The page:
Hollywood's Center for the Study of Public Culture, which sees liberal bias in the movies, got nearly $1.8 million. Accuracy in Media, a group still promoting the idea that Clinton aide Vince Foster may have been murdered, got $675,000.

At Scaife's newspaper his reporter Christopher Ruddy doggedly pursues the Foster case. And when Ruddy's book, "The Strange Death of Vincent Foster," got a bad write-up in the American Spectator, saying Ruddy sounded like a "right-wing nut," Scaife cut off the magazine's money.

American Spectator Editor-In-Chief R. Emmett Tyrrell Jr. said, "Dick was angered by the review. And called me and said he didn't care to support the American Spectator any further." The Spectator used most of Scaife's money for what was called "the Arkansas project." Through an Arkansas bait shop, Spectator operatives kept in touch with Clinton accuser David Hale, even supplying Hale with $200 to make phone calls from prison.

Now Independent Counsel Ken Starr is investigating possible illegal witness-tampering, because a woman and her son say Hale got even more of Scaife's money, something the Spectator denies. Tyrrell said, "No, we have no evidence that money went to Hale. In fact, if money went to Hale from my people they'd be in big trouble."

Some Clinton allies say Starr himself may have a conflict because of Scaife money. Scaife has given nearly $13 million over the last 36 years to Pepperdine University, which offered Starr a job.

But Pepperdine, Scaife and Starr all deny any connection. "I have never met him. I have never talked to him. I have had no arrangement -- implicit, explicit, direct or indirect -- with him," Starr said this month when announcing he would not take the Pepperdine position.

To his detractors, Scaife is spoiled, vindictive, narrow-minded. A former Scaife employee, Pat Minarcin, said, "He has the emotional maturity of a very angry 12-year-old, and he has all this money and he can do whatever he wants with it."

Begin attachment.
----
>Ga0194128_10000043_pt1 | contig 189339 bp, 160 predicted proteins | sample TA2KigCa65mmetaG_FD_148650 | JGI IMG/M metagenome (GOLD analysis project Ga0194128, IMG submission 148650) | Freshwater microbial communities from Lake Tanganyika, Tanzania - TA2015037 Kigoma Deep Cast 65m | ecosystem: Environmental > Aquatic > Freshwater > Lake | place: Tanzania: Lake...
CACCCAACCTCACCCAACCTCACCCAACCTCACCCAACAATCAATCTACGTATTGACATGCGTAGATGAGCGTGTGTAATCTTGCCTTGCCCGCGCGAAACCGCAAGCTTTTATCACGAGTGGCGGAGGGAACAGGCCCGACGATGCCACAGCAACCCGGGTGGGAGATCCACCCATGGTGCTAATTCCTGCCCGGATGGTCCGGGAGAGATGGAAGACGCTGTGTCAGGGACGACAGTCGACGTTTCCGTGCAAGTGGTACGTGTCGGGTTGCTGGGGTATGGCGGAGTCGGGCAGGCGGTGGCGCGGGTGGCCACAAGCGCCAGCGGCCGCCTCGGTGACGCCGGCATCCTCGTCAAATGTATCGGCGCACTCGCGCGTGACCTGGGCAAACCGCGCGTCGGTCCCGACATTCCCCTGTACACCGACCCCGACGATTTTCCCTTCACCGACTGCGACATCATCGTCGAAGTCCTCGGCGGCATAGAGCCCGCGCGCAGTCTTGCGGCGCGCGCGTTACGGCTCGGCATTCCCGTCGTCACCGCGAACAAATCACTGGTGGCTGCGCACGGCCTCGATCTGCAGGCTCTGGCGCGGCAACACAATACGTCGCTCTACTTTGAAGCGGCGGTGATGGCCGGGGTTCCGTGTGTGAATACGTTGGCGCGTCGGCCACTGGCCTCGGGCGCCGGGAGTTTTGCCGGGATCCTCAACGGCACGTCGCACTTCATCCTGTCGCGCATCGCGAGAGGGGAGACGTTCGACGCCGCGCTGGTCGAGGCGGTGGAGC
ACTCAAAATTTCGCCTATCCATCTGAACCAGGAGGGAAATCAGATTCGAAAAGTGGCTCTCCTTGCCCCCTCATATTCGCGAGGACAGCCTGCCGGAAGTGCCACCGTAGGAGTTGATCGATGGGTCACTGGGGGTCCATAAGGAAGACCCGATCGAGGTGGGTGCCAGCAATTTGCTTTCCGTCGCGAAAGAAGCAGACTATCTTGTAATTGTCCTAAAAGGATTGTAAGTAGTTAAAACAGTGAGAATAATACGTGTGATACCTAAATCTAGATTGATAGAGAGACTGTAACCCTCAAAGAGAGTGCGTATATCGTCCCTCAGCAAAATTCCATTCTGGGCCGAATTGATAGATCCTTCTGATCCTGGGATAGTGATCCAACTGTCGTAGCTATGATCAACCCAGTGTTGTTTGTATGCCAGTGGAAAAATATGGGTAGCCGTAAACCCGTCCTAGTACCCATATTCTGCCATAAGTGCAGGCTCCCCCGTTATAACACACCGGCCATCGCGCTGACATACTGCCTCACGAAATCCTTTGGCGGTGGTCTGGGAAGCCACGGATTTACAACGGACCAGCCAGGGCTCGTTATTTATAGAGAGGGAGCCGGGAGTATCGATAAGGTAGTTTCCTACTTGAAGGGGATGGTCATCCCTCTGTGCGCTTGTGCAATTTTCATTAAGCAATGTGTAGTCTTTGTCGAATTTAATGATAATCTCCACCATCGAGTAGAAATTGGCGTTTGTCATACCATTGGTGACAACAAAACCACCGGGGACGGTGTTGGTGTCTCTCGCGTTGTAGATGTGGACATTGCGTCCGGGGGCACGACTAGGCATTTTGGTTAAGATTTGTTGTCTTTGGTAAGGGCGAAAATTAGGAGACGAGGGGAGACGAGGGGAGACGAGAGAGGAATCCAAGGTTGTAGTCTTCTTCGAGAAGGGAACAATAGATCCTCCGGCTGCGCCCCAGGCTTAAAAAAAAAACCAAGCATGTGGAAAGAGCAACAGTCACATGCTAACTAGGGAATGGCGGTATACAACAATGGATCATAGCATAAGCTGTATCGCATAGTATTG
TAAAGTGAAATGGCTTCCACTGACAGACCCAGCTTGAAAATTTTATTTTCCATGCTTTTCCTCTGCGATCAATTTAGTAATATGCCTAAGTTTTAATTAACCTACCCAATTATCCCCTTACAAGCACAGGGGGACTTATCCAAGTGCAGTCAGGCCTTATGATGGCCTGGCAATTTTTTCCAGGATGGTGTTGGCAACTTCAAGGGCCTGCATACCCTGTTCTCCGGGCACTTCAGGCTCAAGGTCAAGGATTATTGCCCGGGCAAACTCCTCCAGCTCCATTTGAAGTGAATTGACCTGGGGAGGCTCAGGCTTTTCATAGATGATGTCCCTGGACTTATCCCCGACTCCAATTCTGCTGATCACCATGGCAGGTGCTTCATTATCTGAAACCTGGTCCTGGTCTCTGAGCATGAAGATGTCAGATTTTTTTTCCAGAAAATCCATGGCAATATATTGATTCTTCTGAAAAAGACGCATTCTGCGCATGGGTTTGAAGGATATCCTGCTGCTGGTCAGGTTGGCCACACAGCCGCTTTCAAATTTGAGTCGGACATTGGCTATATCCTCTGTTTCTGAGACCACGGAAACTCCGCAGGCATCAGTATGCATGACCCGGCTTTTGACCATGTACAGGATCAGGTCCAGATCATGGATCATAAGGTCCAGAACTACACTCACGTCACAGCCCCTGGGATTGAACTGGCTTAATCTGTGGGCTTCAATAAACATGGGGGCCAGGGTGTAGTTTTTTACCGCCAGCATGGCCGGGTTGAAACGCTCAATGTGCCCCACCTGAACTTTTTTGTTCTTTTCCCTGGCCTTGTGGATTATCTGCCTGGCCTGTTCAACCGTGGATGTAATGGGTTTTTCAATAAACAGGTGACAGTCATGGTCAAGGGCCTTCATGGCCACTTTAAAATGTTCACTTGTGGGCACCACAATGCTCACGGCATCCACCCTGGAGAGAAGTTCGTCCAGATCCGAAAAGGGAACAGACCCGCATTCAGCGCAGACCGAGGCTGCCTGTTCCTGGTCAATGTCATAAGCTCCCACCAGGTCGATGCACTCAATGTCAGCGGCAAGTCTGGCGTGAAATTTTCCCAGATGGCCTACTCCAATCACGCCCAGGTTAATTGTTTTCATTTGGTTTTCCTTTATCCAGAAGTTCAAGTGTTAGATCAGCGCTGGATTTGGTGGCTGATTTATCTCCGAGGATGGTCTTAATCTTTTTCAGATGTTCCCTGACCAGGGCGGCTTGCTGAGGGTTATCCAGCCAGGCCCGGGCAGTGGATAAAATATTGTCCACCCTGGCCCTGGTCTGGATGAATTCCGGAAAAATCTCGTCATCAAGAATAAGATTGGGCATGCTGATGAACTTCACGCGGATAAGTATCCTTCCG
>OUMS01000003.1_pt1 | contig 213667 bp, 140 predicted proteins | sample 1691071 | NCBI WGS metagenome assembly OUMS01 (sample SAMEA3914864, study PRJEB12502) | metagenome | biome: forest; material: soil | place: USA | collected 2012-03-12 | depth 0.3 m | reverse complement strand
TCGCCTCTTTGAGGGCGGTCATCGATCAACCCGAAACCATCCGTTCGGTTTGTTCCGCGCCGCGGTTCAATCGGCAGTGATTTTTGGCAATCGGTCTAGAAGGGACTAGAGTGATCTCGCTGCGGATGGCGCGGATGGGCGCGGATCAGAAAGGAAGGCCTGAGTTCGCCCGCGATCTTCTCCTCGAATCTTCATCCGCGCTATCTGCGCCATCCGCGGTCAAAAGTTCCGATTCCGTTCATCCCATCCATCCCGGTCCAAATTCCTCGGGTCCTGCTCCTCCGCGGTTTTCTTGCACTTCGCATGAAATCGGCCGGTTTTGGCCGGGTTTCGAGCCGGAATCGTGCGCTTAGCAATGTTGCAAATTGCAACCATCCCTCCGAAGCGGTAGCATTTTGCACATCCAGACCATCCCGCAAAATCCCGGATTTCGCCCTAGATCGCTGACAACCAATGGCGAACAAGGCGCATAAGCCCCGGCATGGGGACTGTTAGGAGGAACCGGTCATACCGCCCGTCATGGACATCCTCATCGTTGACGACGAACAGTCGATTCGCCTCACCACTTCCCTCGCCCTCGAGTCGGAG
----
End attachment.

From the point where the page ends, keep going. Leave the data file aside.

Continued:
In Pittsburgh, Minarcin edited a magazine for Scaife, but resigned. "He [Scaife] presented a list of people who he wanted the magazine to attack, a kind of enemies list," Minarcin said Scaife's defenders say he's a gentleman, exercising his First Amendment right to speak out. William Bennett, who sits on the board of one Scaife foundation, said, "It's a free country; the conservatives can give to conservative causes, liberals to liberal causes."

And supporters point to his philanthropy. He's given millions to support an art gallery named for his mother and millions for historic preservation projects like Pittsburgh's Station Square.

Scaife heightens suspicions by operating in extreme privacy, from the 39th floor of his Pittsburgh office tower, with no interviews and no cameras. Former White House counsel Davis said, "I think it's the mystery, the man behind the scenes pulling the strings and that's the scene we all remember at the end of the Wizard of Oz."

Is Richard Scaife great and powerful or just the man behind the curtain? That's a matter of opinion. But it is a fact this billionaire has spent millions in tax-free money attacking the current occupants of the White House. "

12 posted on 06/10/2004 10:02:39 AM PDT by YaYa123 (@God Blessed America With Ronald
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To: Cagey

Must be hoping what he did to the Malaysian currency will happen with our election.

13 posted on 06/10/2004 10:03:26 AM PDT by Liberatio (Please forgive my misspelling. Veritas Vos Liberabit.)
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To: Bikers4Bush